Shqeirattalked to Shqeirattal about the unique responsibility and burden humanity has to maintain the Earth.
People have the ability and the skills to lead and to fix (the world),to maintain it,or to destroy it.And God commanded us to set a good example,Shqeiratsaid. People are responsible and in charge because they have the free will either to do good or do wrong.
Other faith traditions, like Buddhism, Hinduismand many Indigenoustraditions,believe that while people still need to take care of the planet, they dont possess a unique responsibility, but arejust one part of the larger ecosystem.
Vasu Bandhu is a Zen Buddhist who stressed the importance interconnectedness in Buddhism. He said that Buddhists believe that all beings are equal.
He said that we think in terms interconnectedness. It means that all beings, not just humans, have dignity. In some Buddhist communities, we may pray for other beings. We pray for dogs and cats who have died. We pray for them because we believe that we are equal to all beings.
A deeper connection
According to SoumyaParthasarathy (a systems analyst), Hinduism has many gods who take the form of animals.
She said that elephants remind her of Ganesha, a godin Hinduism who has an elephanthead.
Parthasarathy also spoke of mantras or prayers that encourage worshippers be mindful of the natural world and show appreciation.
We say “Earth, you are my mother” as soon as we get up. Then, we touch the ground and say “Earth,” before we go to sleep. So I’m sorry for that, but thank you,’Parthasarathysaid. It is a feeling that builds within me when I say these words. It’s a reminder that I have to care for the planet.
Surya namaskara is another example, which is a vinyasa sequence performed during yoga.
It has 12 asanas, 12 postures, and each pose has a one-line mantra to appreciate the sun. So you are my friend, youaremy brother, you aretheonewhobringslight on the planet.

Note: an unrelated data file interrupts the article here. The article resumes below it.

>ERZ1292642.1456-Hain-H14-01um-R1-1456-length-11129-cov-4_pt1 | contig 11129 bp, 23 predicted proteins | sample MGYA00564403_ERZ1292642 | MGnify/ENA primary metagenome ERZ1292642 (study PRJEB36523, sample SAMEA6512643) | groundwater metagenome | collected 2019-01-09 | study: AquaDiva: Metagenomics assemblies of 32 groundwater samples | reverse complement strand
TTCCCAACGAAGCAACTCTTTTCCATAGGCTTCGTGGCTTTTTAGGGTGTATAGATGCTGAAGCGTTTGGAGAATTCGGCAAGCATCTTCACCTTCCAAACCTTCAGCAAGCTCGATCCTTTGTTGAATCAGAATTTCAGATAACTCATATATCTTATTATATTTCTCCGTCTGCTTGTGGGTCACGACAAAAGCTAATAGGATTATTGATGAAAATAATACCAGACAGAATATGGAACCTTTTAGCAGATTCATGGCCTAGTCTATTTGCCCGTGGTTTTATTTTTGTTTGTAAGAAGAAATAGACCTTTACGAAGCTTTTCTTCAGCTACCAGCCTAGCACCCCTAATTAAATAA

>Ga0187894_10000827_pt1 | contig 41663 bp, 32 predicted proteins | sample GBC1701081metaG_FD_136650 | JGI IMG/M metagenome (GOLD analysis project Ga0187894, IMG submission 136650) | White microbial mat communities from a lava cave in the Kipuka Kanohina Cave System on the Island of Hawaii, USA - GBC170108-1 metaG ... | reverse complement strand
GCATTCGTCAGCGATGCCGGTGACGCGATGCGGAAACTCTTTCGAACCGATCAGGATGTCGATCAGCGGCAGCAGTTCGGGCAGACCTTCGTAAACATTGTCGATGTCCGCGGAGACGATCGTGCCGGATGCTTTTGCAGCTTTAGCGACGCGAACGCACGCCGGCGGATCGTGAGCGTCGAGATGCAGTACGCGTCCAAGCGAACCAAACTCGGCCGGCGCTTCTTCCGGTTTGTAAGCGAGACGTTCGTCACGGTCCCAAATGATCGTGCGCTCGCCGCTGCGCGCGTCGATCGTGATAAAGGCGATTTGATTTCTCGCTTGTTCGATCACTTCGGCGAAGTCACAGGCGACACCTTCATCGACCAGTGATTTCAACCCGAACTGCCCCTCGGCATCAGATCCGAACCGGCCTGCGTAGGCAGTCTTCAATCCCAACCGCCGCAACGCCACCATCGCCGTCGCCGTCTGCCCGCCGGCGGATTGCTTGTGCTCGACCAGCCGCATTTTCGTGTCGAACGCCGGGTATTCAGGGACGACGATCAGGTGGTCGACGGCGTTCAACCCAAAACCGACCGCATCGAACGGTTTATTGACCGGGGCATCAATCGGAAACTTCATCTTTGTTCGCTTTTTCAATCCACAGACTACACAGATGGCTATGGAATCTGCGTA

Bandhusaid considers cooking a form meditation, as he contemplates all the steps involved in creating food.
He said that we appreciate the food we eat and that everything around us needs to be done in a balanced way so that we can live. You can find in my specific tradition, that we meditatewhilecooking. That is how we appreciate food and the movement of the surrounding environment.
Parthasarathysaidthat reincarnation, a key concept in Hinduism that says humans and other beings are reborn, is a key driver for her to compost.
A banana peel may become food for earthworms, and other creatures. They will reproduce if they are able to survive.
But I don’t know where I’ll be next in life. When I think about sustainability, we have the cradle-to-cradle cycle for resources. It’s the recycling symbol. This is basically my reincarnation.
Because of the importance of rebirth, she tried to make every Hindu festival, zero waste, including Navaratri, Diwali, and Navaratri.
The rights of animals & plants
Blandand’s wife, Blandand, accompanied theAkimel Oodhamtribe on their trip to Organ Pipe National Monument. They also harvested saguaro.
After the fruit is removed from the tree, the tribe crushes it and makes wine. Afterward, they perform a ceremony, called “singing down the rain,” which thetribehopeswillusher inrain.